In summary, the historical context of the 1960s and 1970s provided a fertile ground for the impact of Timothy Leary and Richard Alpert’s psychedelic investigation. Their work intersected with and contributed to the larger cultural and social movements of the time, making it a powerful and influential force in shaping the consciousness of that era.


To answer the larger question, Does history make the man or woman or does the man or woman make history?

The relationship between individuals and history is complex and dynamic. Both perspectives you mentioned have elements of truth. On one hand, historical events and circumstances can shape individuals, influencing their beliefs, values, and actions. On the other hand, individuals, through their choices and actions, can have a significant impact on the course of history.

History makes the person: External factors such as cultural, political, and economic contexts can shape individuals. Historical events, social structures, and the environment in which someone grows up can influence their perspectives and choices. For example, someone born in a time of war or social upheaval may be profoundly affected by those circumstances.

The person makes history: Individuals, through their ideas, leadership, and actions, can play a crucial role in shaping historical events. Leaders, innovators, and activists often have a lasting impact on the world around them. Their decisions and contributions can influence the direction of societies, nations, and even the world.

In reality, it’s often a combination of both. Historical events create a backdrop against which individuals navigate their lives, and individuals, in turn, contribute to shaping the course of history. The interplay between the two is intricate, with individuals being both products of their historical context and active agents who can influence that context.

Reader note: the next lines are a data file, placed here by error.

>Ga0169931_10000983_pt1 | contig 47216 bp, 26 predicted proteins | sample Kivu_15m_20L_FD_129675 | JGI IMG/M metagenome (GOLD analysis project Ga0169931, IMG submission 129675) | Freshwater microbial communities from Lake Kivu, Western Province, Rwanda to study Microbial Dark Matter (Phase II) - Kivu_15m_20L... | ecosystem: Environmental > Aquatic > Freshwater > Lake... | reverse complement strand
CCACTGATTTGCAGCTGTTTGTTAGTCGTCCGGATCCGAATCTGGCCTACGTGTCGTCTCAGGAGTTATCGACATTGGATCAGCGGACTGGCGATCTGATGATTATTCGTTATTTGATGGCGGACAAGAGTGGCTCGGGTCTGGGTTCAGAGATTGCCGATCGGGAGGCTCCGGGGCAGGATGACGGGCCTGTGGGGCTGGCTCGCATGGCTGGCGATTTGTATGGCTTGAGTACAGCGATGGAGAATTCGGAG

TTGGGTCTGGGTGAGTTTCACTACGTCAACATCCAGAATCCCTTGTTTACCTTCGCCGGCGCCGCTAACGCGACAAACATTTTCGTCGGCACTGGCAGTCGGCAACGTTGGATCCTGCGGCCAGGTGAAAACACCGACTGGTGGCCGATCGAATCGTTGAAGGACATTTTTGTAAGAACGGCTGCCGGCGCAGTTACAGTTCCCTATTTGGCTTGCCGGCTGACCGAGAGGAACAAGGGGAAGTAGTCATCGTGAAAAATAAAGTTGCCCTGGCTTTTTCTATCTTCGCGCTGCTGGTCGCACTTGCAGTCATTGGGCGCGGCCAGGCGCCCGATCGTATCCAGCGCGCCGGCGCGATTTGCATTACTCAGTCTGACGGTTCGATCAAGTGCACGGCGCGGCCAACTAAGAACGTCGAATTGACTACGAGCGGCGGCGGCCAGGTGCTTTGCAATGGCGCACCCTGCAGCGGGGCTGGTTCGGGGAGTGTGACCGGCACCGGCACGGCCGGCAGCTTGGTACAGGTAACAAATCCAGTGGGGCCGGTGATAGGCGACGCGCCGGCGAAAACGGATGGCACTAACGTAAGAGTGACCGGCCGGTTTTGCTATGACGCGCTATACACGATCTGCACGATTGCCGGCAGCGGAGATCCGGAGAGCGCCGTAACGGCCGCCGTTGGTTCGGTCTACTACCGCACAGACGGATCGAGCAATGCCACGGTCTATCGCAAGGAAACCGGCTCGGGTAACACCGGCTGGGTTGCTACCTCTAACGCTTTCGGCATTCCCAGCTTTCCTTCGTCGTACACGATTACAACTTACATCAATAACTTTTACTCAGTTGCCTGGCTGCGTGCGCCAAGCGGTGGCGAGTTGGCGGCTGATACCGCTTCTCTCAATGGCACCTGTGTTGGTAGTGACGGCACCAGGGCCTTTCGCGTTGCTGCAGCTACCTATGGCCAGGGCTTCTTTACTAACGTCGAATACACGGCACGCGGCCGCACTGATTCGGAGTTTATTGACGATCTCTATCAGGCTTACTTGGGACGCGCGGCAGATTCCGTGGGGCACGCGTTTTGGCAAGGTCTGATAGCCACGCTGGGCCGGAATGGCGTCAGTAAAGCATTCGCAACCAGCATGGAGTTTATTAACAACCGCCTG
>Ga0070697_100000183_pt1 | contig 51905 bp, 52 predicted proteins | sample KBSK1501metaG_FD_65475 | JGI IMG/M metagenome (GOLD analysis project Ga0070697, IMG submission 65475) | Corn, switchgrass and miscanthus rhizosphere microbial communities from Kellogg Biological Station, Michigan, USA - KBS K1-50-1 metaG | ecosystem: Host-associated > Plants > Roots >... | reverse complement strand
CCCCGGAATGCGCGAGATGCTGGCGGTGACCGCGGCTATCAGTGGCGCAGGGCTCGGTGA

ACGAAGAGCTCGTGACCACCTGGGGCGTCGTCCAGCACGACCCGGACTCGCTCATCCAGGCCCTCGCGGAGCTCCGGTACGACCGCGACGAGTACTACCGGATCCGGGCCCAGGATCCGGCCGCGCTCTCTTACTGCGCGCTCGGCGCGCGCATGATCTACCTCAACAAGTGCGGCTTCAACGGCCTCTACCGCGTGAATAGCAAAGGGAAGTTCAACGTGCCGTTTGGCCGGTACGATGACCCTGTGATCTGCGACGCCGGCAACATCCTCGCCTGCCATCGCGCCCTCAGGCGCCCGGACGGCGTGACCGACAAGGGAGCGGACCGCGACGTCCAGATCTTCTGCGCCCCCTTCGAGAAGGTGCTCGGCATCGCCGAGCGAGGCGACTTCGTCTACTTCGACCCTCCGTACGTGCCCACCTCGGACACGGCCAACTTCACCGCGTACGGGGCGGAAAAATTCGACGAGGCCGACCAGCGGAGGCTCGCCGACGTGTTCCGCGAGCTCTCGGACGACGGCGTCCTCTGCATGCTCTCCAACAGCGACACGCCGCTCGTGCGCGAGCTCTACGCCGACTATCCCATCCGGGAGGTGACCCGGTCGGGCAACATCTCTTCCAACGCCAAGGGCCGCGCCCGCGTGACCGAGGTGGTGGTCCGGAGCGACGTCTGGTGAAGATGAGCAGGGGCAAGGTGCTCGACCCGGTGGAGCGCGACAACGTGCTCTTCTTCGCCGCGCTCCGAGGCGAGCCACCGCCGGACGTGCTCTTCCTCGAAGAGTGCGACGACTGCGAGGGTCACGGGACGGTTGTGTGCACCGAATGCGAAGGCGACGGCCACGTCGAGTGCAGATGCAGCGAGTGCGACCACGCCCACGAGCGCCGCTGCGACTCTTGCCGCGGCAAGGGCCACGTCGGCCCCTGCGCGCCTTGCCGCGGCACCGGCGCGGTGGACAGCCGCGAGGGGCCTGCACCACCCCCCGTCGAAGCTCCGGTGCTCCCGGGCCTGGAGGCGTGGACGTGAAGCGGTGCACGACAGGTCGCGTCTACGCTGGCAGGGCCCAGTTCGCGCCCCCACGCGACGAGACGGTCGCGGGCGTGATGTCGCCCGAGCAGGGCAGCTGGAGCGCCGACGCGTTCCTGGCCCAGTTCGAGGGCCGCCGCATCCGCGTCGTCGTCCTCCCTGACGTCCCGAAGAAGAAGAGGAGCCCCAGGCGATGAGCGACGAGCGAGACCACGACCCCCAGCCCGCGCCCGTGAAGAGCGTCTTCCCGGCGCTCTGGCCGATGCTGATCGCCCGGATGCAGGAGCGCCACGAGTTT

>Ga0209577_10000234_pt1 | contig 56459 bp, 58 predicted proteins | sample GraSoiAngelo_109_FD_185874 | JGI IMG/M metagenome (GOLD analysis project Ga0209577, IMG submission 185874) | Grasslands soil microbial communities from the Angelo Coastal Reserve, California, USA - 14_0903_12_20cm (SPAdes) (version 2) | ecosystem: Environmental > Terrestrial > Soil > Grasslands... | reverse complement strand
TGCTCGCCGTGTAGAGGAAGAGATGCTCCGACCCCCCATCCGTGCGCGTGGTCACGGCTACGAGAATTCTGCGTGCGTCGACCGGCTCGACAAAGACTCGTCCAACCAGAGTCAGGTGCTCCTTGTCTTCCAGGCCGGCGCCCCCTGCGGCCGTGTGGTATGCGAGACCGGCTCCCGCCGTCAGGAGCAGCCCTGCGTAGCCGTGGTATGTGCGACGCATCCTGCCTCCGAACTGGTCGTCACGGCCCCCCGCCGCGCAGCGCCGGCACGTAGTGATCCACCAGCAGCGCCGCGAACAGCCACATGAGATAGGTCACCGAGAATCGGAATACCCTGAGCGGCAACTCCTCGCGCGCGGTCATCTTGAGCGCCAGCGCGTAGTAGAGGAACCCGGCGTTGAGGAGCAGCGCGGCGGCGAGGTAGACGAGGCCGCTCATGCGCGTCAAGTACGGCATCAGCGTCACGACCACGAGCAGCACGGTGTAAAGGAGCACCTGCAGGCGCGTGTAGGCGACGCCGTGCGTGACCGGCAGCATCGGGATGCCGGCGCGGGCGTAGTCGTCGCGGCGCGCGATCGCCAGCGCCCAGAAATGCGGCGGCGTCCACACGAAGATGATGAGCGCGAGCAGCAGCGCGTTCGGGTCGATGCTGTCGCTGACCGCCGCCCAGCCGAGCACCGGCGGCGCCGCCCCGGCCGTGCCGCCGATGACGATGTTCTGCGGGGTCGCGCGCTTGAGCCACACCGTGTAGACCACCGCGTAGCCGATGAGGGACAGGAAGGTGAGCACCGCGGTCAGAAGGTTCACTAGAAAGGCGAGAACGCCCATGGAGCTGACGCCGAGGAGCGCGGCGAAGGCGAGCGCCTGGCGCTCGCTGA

Many historical figures are remembered precisely because they were able to respond to or shape the events of their time. Their choices and actions, in turn, contribute to the larger narrative of human history. So, while individuals are influenced by the times in which they live, they also have the capacity to leave a lasting mark on those times.



Both Karl Mark and Friedrich Hegel wrote on this topic that came out of the 19th century, ‘The Great Man’.

Marx put it most succinctly, I think, in his 18th Brumaire of Louis Bonaparte from 1852: “Men make their own history, but they do not make it as they please; they do not make it under self-selected circumstances, but under circumstances existing already, given and transmitted from the past.”

Hegel, out of his providential theory, argued that “what is real is reasonable” and world-historical individuals are World-Spirit’s agents. Hegel wrote: “Such are great historical men—whose own particular aims involve those large issues which are the will of the World-Spirit.”Thus, according to Hegel, a great man does not create historical reality himself but only uncovers the inevitable future.

Hegel’s philosophy of history suggests a teleological perspective in which history is moving towards a predetermined end, and certain individuals, guided by the world-spirit, play a crucial role in advancing this historical process.